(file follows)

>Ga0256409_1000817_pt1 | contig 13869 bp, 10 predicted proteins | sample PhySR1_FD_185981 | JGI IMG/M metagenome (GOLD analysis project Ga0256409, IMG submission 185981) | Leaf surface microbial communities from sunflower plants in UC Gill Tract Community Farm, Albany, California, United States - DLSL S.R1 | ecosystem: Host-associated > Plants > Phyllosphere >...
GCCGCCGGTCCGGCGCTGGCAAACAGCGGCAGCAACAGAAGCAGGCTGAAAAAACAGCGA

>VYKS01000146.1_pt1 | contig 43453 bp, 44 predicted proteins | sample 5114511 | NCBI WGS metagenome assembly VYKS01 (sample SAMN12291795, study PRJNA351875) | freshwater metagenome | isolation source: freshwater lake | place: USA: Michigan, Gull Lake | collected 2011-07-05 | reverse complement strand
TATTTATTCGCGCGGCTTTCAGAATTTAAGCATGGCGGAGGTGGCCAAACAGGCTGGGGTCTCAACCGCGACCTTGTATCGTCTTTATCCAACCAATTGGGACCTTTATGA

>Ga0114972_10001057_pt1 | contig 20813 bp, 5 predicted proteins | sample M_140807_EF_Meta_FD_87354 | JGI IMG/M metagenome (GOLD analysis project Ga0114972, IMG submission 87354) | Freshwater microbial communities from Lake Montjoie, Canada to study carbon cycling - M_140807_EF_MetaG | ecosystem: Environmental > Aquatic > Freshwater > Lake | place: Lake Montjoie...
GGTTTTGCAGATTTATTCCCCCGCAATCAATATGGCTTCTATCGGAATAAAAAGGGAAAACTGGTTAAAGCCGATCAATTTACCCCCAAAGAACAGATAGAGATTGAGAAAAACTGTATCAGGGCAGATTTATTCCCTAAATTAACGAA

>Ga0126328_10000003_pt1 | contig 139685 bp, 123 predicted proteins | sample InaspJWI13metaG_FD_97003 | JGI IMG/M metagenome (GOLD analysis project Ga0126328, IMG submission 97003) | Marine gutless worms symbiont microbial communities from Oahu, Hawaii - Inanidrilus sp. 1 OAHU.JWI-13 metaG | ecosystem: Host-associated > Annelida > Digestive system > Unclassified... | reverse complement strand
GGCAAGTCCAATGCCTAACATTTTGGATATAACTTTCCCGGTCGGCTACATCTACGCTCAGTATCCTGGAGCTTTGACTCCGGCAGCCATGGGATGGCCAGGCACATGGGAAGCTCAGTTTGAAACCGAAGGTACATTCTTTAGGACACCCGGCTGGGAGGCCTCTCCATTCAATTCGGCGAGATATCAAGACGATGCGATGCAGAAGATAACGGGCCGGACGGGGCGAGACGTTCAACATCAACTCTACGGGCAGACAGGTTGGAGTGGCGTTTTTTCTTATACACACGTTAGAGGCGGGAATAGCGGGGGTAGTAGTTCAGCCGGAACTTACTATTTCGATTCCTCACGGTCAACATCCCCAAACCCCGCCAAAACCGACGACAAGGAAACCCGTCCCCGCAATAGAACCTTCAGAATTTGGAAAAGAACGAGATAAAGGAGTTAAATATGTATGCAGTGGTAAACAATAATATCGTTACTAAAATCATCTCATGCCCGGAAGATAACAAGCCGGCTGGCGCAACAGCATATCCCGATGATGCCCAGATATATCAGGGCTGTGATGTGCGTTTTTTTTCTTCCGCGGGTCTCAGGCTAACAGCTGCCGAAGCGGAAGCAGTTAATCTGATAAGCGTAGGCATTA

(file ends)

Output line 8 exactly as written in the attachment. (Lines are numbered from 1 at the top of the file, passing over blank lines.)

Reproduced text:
GGCAAGTCCAATGCCTAACATTTTGGATATAACTTTCCCGGTCGGCTACATCTACGCTCAGTATCCTGGAGCTTTGACTCCGGCAGCCATGGGATGGCCAGGCACATGGGAAGCTCAGTTTGAAACCGAAGGTACATTCTTTAGGACACCCGGCTGGGAGGCCTCTCCATTCAATTCGGCGAGATATCAAGACGATGCGATGCAGAAGATAACGGGCCGGACGGGGCGAGACGTTCAACATCAACTCTACGGGCAGACAGGTTGGAGTGGCGTTTTTTCTTATACACACGTTAGAGGCGGGAATAGCGGGGGTAGTAGTTCAGCCGGAACTTACTATTTCGATTCCTCACGGTCAACATCCCCAAACCCCGCCAAAACCGACGACAAGGAAACCCGTCCCCGCAATAGAACCTTCAGAATTTGGAAAAGAACGAGATAAAGGAGTTAAATATGTATGCAGTGGTAAACAATAATATCGTTACTAAAATCATCTCATGCCCGGAAGATAACAAGCCGGCTGGCGCAACAGCATATCCCGATGATGCCCAGATATATCAGGGCTGTGATGTGCGTTTTTTTTCTTCCGCGGGTCTCAGGCTAACAGCTGCCGAAGCGGAAGCAGTTAATCTGATAAGCGTAGGCATTA